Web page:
Factors affecting the adoption of exclusive breastfeeding by mothers in Chelstone, Lusaka
Authors: *Chimuka Nchimunya1, Hikabasa Halwindi2, Mbewe Allan2, Hazemba Alice2, Kingford Chimfwembe3
Number of views: 269
Exclusive breastfeeding (EBF) is important in improving infant health. However, in spite of this knowledge among breast feeding mothers, it still remains rarely practiced in most countries, especially in low-income settings. According to studies adoption of EBF in Zambia stands at 46.7% for the whole country and out of this Lusaka province accounts for 57%. The objective of this study was to explore factors associated with low adoption of exclusive breastfeeding and specifically to, assess factors related to social–culture and economic. The study design was descriptive cross section which used both quantitative and qualitative method with its study site being Chelstone clinic urban in Lusaka district. This site was conveniently selected in order to enable mothers from high, medium and low density areas to attend. A random purposeful sampling procedure was used on all women that visited the clinic and met the selection criteria. Structured questionnaire was used to collect quantitative data from 309 respondents which were analyzed by using STATA 11. The findings from this study indicate that EBF is still low (52.1%) among breast feeding mothers in areas surrounding Chelstone clinic in Lusaka. The Chi-square tests showed that there was no association between EBF demographic and economic factors. However, EBF practice was strongly associated to spouses (<0.01), support mothers receives from other EBF mothers (<0.01), cultural practicing especially among the Bemba, Chewa, Kaonde, Lozi, Lunda, Luvale and Tonga speaking people of Zambia (0.014) and presence of neighborhoods practicing EBF (0.05). However, after adjusting for confounding, only spouse (<0.01) and EBF(<0.01) had a greater influence on the mother's ability to practice EBF.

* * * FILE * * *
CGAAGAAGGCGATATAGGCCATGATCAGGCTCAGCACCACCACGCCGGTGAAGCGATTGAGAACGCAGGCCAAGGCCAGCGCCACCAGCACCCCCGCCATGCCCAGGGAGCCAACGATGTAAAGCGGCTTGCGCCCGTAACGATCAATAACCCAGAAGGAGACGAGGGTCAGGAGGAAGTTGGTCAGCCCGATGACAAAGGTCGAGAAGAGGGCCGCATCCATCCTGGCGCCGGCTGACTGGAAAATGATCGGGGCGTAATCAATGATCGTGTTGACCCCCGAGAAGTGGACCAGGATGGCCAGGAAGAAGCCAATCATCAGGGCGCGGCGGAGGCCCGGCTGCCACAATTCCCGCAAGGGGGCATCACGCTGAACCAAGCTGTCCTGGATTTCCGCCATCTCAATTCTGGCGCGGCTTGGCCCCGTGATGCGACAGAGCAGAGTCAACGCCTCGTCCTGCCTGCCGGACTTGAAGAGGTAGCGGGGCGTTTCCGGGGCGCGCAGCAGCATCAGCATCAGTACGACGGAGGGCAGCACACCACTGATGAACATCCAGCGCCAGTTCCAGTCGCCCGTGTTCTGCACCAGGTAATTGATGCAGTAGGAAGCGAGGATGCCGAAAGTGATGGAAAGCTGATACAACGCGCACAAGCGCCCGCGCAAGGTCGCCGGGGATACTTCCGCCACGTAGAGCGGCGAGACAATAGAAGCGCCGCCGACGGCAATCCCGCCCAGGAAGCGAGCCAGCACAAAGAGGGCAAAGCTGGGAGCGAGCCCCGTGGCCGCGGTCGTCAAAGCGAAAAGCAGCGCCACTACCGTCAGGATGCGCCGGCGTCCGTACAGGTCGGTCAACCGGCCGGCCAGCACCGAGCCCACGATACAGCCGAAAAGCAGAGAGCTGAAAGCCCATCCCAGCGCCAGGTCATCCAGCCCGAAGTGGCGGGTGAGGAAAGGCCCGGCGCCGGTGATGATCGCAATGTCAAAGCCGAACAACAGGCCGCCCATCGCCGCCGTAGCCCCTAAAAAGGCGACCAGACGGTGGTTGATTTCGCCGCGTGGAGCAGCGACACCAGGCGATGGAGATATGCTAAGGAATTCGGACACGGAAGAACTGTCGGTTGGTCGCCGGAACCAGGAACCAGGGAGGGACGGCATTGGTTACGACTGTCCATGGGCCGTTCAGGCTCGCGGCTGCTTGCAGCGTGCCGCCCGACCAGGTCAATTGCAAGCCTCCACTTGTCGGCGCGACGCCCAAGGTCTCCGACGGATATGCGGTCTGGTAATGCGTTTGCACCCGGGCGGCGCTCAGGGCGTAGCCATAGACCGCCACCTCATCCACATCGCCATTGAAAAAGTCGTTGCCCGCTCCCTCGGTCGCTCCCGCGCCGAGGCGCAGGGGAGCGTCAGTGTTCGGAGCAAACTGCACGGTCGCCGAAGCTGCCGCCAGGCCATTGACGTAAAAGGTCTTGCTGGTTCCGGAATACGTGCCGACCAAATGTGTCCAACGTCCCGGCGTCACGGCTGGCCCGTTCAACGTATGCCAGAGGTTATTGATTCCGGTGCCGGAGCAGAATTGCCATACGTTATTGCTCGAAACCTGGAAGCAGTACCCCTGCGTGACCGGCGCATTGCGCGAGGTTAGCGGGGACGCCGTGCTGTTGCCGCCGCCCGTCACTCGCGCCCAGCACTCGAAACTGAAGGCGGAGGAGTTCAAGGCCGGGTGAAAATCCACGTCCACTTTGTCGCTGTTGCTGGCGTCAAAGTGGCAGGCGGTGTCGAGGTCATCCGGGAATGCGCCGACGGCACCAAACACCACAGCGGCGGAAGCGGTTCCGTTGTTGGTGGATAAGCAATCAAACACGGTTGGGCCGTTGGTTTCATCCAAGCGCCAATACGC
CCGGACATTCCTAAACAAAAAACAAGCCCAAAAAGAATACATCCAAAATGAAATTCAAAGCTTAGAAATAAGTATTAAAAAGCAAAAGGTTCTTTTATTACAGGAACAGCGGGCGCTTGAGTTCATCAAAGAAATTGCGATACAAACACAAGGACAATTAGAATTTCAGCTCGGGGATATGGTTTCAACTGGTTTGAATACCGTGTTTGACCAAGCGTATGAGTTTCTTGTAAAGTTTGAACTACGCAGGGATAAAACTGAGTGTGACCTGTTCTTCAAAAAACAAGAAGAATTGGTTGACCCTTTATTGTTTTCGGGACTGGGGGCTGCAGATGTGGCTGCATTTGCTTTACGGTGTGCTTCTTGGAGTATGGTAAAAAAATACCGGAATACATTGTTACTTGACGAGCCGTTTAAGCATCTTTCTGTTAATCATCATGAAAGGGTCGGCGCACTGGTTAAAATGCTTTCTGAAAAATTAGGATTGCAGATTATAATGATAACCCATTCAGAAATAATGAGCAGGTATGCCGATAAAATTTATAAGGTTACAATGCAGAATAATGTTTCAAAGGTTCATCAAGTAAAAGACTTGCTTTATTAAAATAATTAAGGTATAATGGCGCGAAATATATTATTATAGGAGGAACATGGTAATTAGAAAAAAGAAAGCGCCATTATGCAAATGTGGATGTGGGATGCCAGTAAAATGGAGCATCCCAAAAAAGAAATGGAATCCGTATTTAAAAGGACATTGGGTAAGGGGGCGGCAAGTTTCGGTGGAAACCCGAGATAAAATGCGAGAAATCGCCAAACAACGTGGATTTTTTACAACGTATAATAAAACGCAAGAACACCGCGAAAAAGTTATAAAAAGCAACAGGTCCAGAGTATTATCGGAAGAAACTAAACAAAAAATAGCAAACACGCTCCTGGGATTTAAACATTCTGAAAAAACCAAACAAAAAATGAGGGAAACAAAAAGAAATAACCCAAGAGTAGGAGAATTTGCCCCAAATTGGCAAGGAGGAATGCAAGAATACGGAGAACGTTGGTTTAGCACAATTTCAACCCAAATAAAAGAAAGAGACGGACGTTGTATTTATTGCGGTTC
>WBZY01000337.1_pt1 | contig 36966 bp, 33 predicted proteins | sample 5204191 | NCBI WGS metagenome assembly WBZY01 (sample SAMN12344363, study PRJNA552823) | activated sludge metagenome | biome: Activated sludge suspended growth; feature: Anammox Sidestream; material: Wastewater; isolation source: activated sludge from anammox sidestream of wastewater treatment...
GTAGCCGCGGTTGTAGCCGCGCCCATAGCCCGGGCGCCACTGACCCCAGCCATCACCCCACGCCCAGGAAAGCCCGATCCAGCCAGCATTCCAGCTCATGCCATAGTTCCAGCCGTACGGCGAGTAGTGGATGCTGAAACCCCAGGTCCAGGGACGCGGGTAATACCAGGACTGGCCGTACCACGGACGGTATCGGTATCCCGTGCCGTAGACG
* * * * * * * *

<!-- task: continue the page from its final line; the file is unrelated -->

Keywords: Adoption, Economic Factors, Exclusive breastfeeding (EBF), Social Class, Socio-cultural factors.